I’m sure that allowing for SRC at the clip/track/montage effects level would be a big challenge.
I’d love to be able to load it as a clip effect. Also, imagine you’re working on an album with files at various sample rates. To set up your montage, select all files to import, and Wavelab instantly imports all of the files into the montage while automatically loading the resampler plugin as a clip effect on any songs where the sample rate differs from the project sample rate, and everything is ready to play… Would be very cool.
If you drop an audio file to a montage that has a different sample rate, WaveLab offers you to create/use a resampled copy of this audio file. No need to eat CPU and add streaming complexity that would come with a SRC plugin.
This makes logical sense but I think some purists would like to keep the sample rate as high as possible for as long as possible in the processing chain.
So in that regard, the current location of Resampler works well. It’s only my personal preference to use custom montage copy and 3rd party SRC because of the global master section operation. I don’t think it’s the way normal people would want to work.
If you want to stay at highest rate, why not set the session to rate of highest track, let WL up-sample as PG suggests? I do this since shifting to Mastered for iTunes workflow for all targets – work at highest available rate, monitor through a common peak limiter (with and without encoder-check in master section), then render from there to all formats. Then you can either SRC in the master section, or set up a batch with 3rd party SRC wherever you want it in your chain (using the same peak limiter you used to monitor).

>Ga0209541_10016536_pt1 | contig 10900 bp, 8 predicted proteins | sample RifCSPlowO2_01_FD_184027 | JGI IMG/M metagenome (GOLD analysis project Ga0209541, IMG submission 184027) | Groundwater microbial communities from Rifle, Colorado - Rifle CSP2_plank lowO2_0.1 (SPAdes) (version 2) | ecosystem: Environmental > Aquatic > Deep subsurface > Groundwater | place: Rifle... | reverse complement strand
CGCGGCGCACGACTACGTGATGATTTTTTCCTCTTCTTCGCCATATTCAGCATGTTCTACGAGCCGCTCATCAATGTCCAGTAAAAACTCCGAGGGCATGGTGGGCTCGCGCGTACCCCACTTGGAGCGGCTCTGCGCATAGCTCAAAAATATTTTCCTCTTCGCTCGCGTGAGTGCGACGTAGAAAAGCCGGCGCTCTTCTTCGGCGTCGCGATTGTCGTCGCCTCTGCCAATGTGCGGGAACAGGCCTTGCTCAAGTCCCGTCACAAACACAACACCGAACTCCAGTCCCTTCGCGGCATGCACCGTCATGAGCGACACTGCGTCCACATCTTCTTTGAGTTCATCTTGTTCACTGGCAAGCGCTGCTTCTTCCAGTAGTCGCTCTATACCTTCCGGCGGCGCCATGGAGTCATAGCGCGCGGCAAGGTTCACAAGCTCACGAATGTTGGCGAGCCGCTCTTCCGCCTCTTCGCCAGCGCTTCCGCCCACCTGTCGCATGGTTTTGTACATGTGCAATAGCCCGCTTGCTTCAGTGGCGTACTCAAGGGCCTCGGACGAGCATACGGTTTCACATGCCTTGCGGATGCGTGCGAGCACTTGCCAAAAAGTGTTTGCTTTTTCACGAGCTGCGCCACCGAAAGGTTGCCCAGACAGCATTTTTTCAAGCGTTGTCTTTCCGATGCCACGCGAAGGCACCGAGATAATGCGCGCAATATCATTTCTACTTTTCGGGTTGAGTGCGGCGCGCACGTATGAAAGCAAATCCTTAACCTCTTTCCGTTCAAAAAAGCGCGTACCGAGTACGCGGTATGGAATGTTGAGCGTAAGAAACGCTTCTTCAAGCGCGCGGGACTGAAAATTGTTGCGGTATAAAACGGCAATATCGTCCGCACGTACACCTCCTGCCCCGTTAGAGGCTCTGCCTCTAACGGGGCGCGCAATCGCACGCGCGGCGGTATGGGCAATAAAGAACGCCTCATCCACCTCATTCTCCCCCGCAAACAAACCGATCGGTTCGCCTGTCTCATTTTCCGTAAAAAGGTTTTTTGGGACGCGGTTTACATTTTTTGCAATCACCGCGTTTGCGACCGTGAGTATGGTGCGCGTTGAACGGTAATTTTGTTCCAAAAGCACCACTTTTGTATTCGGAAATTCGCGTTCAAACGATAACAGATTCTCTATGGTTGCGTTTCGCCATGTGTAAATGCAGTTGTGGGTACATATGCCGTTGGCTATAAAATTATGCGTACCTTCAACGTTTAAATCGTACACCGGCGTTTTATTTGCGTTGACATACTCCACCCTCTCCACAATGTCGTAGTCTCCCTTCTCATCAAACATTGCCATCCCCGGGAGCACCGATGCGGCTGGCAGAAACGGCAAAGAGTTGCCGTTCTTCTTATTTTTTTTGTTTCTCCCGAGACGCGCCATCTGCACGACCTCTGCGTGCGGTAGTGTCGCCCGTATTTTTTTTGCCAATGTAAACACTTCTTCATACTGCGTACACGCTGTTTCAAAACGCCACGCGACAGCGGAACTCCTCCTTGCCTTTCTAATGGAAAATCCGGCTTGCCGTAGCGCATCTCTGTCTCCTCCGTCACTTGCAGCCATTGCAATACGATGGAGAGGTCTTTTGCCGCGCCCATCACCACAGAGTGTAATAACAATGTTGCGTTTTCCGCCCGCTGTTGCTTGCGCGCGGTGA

Up-sampling is only potentially damaging at non integer values… 44.1 > 88.2 or 176.4 is simpler and cleaner than 44.1 > 96 or 192. But with most tools, even that’s trivial these days, so that direction’s close to a free lunch, especially in float daws like WL (no need to scale till you leave). Downsampling is where things get funky because you’re throwing signal away. The montage batch tools enable you to do this at various points of the render, to your liking. You can bounce/render at native montage high sample rate, then run files through src+limiting, or the other way round if you like, monitoring (if using WL src) or not (if using 3rd party).
PG … is this correct? I ask because t’s not my understanding of how SRC math works.
I’m not PG, but I assure you Daved is incorrect. Favoring remainder-free SRC superiority is outmoded rehashed logic. It may have had validity 20 years ago with poor SRCs, but has been a non-issue for a long time now. Lots of things influence quality, but this ‘cleaner’ math isn’t one of them. The burden is on Daved to prove otherwise.
That’s what I thought I remembered: https://www.amazon.com/Principles-Digital-Audio-Sixth-Video/dp/0071663460
I don’t think we disagree here at all… Read what I said: “Up-sampling is only potentially damaging at non integer values”. Key word there is POTENTIALLY. I didn’t think it necessary to specify the corner cases you mention (old, bad algorithms) since my underlying point was that up-sampling is NOT risky, and a simple solution to work at higher sample rates. As I stated, I’m just fine with Crystal and am liking SoX so far, and already work at rate of original files through delivery.
IOW: no burden here, Kywoman we agree by and large, it’s a product most of the past. That said, this isn’t a free lunch in real time scenarios. As Pohlman points out in the linked book, the math works in all cases, but inevitably consumes more DSP at non-integer rates. In hardware devices like the Weiss SFC2 this is irrelevant, but in WL8.5 the quality and range of SRC absolutely affected your DSP availability. Today, on most machines that can run WL9 this is pretty negligible, so not a real concern.